In the span of a single year, three Filipino-Chinese taipans have passed away.

Late last year it was George Ty, founder of the second-largest bank in the country. He was owner of the Toyota franchise nationwide. He also invested in property, insurance and hospitals and amassed a massive collection of Filipino old master paintings.

Early this year, it was Henry Sy Sr, ranked by Forbes magazine as the wealthiest Filipino with an estimated fortune in the tens of billions of dollars. He built the SM Group, owner of enormous malls situated throughout the country and also in second-tier Chinese cities. Within three decades he and his daughter exponentially grew a small savings and loan into the biggest bank in the Philippines. Another son owns a top-ten commercial bank. The group has investments in power distribution, hotels and rental property. The SM Group is the Leviathan of Philippine business.

And recently John Gokongwei completed the trio of taipans who have gone. His was a riches to rags to Croesus story, with a biz empire ranging from food production, retail, banking and property to budget airline, telecom and oil refining. He was known for being frugal and, in his earlier career, as a disruptor of the old business order.

In the 1970s, although all three were successful businessmen, it would have been a stretch to imagine that they would become taipans. At that time the Big Biz playbook was to attempt to gain monopoly or oligopoly power in protected industries.

Another option was to ask the government for rent, seeking advantages or protection in the guise of a nationalist agenda. High barriers to entry for foreign firms and punitive taxes on consumption were conditions that dampened investment and demand. A nascent black market for goods and services developed, with a wink and nod from corrupt officials.

But that’s an old story. Things changed.

In horticulture and viniculture there is a practice of depriving the plant of water or sunlight. This induced stress is part art and part science since the plant is starved of basic elements. The purpose is to shock the plant so when the taps are turned on or the covers are withdrawn the plant engorges itself, compensating for its near-death experience. Of course, the risk is that the plant never fully recovers and the buds are weak or diminutive.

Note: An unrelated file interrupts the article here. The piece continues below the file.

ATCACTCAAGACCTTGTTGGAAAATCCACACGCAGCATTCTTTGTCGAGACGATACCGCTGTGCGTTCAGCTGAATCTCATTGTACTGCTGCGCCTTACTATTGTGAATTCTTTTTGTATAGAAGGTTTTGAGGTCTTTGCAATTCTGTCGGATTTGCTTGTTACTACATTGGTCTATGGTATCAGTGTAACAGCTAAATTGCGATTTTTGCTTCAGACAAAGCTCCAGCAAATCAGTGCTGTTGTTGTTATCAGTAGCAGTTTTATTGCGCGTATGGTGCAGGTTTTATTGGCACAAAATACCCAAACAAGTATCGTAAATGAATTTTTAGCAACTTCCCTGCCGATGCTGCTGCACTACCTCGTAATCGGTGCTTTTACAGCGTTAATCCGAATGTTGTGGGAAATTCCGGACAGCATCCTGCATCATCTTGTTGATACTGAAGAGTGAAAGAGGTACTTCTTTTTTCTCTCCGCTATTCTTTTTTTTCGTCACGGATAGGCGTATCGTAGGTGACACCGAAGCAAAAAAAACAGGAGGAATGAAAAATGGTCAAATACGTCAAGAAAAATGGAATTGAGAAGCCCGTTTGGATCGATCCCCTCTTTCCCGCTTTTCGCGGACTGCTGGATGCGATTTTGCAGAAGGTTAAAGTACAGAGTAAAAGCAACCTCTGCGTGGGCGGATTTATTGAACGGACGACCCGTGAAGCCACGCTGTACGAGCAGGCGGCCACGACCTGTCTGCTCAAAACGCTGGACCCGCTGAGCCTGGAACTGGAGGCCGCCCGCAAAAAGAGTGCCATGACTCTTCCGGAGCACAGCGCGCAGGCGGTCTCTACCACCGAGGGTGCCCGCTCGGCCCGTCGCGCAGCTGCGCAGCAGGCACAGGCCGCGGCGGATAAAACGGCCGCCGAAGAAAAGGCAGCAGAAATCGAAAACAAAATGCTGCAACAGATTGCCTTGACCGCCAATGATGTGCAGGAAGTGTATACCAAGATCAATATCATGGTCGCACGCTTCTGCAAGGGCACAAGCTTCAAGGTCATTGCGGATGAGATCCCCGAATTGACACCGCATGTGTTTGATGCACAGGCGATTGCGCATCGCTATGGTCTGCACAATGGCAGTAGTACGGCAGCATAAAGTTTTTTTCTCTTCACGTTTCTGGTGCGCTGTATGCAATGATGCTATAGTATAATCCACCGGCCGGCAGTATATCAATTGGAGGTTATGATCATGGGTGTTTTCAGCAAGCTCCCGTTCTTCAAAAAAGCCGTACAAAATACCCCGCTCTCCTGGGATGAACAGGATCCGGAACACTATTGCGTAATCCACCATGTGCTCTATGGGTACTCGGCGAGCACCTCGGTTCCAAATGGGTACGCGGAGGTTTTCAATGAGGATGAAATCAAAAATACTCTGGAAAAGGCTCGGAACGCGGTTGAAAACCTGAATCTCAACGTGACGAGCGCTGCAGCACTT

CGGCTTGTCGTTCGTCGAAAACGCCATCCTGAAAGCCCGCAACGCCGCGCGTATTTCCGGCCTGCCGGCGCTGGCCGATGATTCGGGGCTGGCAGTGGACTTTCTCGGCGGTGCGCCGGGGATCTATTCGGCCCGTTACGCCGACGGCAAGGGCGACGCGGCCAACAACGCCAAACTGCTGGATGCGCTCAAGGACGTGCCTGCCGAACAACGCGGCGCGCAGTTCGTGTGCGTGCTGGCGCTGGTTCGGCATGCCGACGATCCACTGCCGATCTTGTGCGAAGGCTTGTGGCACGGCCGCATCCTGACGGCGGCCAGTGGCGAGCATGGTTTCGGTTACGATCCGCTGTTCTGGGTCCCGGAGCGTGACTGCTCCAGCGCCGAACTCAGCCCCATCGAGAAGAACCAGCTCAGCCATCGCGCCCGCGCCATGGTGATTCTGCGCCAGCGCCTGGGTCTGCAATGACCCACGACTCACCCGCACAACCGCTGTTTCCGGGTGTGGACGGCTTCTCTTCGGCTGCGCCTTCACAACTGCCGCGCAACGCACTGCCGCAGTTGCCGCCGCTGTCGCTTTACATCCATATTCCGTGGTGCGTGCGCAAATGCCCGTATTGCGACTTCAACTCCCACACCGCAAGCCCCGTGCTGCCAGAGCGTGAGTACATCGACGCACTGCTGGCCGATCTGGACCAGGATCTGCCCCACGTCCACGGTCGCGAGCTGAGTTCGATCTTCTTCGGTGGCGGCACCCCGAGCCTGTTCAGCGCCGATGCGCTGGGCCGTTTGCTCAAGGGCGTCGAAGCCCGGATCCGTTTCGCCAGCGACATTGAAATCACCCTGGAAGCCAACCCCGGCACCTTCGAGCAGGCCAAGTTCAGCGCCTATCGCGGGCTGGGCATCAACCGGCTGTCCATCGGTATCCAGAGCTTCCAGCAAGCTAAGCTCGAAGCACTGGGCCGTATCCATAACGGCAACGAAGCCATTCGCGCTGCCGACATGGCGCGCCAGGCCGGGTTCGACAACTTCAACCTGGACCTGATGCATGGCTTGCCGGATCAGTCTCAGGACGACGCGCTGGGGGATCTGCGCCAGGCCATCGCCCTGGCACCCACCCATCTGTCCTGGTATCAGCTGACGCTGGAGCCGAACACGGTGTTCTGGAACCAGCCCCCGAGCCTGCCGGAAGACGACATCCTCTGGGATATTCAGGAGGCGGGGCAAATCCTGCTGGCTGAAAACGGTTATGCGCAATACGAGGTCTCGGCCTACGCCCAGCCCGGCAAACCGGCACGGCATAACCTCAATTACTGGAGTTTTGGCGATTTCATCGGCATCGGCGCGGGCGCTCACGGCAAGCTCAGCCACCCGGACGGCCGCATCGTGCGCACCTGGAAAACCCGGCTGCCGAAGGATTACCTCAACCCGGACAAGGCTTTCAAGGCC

That is the point of this article: those taipans were able to survive the difficult macroeconomic and political conditions of the late-70s-mid-80s Philippines.

Somehow they managed to navigate the waves caused by the tsunamis that roared throughout the Philippines, which buried the old Spanish mestizo business oligarchy and the intertwined Manila 400. (There was a biz shibboleth that 40 families which had about 400 members then controlled commerce, but this is another story.)

Or like bamboo, those businessmen swayed while the tempest blew.

Then after the fall of the Marcos regime in 1986, the Filipino-Chinese Taipan took flight. (Ironically it was President Ferdinand Marcos who granted naturalization rights to Chinese born nationals in 1975, allowing ownership of land and companies.)

Huge Malls were built on swamplands. Imported goods began to be stocked on shelves, fueling consumer demand. Cars were sold on credit. Banks’ balance sheets would double in a decade. Some capital returned from abroad.

Surely those taipans took risks but there is still an air of mystery about how they were able to grow exponentially. Indeed they lived simple and frugal lives, and they were able to take advantage of the boom in consumption brought by dollar remittances. Still, it’s not textbook how their fortunes were amassed. They have biz secrets to be discovered.

The conventional question asked by businessmen is, “Will the heirs of these taipans escape the so-called third-generation curse?”

I would like to ask, rather, can these vast fortunes be used to respond to the challenges of Philippine business and economics? Be less mercantilist and more innovative? Be more focused on long term productivity and 21st-century challenges?

The empires were built on the foundation of domestic protection with tight and lean management practices financed by trade credits, run by men with local and Asian connections. Give them their due, whatever they may or may not have done, they started and built things when times were very difficult. Not a bad epitaph.

Luis Puyat is a banker and entrepreneur.